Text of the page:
“Pink Eye has been called upon to defend his throne against only one serious revolutionary movement of a pretender since the herd entered the park. In this fierce battle he was returned victorious – not unscarred, but with a deeper rumble to his bellow, and a more dangerous gleam in his eye.

It was a fierce battle. The scene of it was on the top of a knoll, which capped a rise overlooking the lake. The bull who essayed to oust Pink Eye from command of the herd was a giant himself, but young and inexperienced, unversed in the plan of battle. The keepers say the fire of the approaching battle had been smouldering for some days. Pink Eye was loathe to engage in it, but when the point was reached where his dignity could suffer no further insult and permit him retaining his prestige, he gave battle.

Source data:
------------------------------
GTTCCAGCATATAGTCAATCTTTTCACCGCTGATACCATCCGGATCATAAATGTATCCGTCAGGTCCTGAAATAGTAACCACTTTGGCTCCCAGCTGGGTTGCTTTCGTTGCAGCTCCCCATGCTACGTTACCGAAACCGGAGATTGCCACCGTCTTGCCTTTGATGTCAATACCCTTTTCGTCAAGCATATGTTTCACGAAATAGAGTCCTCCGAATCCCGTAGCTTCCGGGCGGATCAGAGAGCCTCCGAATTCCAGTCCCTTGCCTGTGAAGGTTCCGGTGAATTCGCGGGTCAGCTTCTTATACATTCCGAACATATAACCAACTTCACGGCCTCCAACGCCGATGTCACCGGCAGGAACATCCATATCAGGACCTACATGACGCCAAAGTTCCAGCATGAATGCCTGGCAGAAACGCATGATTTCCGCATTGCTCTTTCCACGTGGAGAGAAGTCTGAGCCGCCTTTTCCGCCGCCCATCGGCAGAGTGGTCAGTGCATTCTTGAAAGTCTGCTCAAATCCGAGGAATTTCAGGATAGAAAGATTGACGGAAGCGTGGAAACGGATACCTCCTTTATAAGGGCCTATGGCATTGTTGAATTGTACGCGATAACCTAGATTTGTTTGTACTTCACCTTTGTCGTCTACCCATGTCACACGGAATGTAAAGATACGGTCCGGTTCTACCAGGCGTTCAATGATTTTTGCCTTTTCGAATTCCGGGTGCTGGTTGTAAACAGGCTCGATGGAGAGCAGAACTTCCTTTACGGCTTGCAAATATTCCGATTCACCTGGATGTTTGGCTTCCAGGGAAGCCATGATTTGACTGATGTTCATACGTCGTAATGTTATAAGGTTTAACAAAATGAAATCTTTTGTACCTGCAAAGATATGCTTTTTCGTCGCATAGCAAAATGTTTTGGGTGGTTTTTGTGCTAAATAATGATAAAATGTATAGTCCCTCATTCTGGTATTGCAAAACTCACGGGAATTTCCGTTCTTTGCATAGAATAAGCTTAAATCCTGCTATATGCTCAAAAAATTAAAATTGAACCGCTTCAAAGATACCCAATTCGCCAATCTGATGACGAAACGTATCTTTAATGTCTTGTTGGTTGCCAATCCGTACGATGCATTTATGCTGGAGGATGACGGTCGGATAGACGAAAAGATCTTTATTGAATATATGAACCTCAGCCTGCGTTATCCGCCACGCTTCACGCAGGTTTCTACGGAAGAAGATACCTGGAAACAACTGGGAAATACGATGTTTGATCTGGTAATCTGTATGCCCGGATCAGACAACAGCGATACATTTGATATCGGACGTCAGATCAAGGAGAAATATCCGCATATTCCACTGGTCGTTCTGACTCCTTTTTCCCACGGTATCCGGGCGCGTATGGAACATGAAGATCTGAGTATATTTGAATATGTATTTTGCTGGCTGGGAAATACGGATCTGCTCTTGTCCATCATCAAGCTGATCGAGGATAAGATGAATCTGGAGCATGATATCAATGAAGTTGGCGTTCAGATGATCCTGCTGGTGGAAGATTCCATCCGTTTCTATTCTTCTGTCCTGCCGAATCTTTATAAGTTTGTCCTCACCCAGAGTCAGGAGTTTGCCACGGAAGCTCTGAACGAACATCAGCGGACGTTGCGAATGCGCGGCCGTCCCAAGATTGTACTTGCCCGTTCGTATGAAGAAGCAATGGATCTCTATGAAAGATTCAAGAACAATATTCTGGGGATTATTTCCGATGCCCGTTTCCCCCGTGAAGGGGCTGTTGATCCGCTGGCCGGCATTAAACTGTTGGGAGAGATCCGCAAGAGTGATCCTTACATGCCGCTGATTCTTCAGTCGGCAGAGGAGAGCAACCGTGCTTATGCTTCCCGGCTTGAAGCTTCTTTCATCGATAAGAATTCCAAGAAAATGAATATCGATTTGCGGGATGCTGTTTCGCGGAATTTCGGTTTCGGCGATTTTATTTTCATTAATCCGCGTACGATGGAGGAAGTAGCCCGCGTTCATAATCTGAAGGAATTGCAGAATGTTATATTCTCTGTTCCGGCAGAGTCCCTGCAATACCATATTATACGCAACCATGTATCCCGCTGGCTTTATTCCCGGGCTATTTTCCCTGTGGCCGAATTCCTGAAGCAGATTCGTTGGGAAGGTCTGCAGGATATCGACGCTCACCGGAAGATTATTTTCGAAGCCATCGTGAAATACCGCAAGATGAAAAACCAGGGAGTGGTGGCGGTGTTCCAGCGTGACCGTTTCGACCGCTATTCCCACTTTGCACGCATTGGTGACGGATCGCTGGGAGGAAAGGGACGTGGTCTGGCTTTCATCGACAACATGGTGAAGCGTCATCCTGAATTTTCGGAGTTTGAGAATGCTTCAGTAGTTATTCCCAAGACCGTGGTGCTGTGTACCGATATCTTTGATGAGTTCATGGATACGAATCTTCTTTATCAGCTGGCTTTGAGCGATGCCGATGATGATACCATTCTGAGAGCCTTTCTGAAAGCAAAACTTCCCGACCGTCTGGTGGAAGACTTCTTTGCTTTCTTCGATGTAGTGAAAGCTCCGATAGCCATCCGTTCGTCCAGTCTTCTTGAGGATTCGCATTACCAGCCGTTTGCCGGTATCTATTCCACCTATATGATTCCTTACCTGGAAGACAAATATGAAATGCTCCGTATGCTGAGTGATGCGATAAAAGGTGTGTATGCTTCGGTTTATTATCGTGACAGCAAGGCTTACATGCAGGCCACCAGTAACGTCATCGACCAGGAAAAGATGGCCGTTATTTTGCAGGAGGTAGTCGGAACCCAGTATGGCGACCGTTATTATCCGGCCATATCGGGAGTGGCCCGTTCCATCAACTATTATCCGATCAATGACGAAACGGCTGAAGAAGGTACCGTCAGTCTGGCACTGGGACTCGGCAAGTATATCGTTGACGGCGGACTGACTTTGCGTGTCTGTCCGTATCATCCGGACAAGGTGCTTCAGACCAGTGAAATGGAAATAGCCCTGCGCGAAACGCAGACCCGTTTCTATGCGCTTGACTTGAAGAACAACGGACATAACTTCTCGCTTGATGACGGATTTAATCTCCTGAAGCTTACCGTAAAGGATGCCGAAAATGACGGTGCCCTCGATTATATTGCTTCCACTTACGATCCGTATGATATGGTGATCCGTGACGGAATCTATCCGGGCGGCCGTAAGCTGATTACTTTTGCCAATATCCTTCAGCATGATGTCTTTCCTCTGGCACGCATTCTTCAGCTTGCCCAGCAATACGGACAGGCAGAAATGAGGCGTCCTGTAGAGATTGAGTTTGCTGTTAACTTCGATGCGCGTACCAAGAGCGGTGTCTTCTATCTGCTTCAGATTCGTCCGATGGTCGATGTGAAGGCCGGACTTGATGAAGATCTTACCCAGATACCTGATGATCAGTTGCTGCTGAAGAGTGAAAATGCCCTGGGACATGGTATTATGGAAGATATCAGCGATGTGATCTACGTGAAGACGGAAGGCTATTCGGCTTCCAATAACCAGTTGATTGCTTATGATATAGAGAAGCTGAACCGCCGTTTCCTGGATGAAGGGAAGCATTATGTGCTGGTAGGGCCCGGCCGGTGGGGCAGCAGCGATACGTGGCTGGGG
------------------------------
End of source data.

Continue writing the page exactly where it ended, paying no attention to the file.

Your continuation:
Like a general he selected a strategical position. He worked his way to the knoll, and there, with head lowered, and bellowing defiance, he withstood the charges of his enemy, until the young bull, worn out by repeated charges up the hill, and meeting head on each time a force which sent him back like a stone from a sling, became utterly exhausted, and, unable to meet the terrific onslaught of Pink Eye, made at the psychological moment, he was carried down the hill and completely vanquished. The keepers saw the battle. They were unwilling to interfere, even had intervention been possible, for until one bull gains supremacy over all others with ambitions, there is trouble in the herd. There has to be a battle, and the sooner it is over the better. To-day Pink Eye is supreme.”

Excerpt from “The Buffalo at Elk Park,” The Edmonton Bulletin (August 29, 1908): page 3.

Buffalo Refuses to be unloaded - Forsyth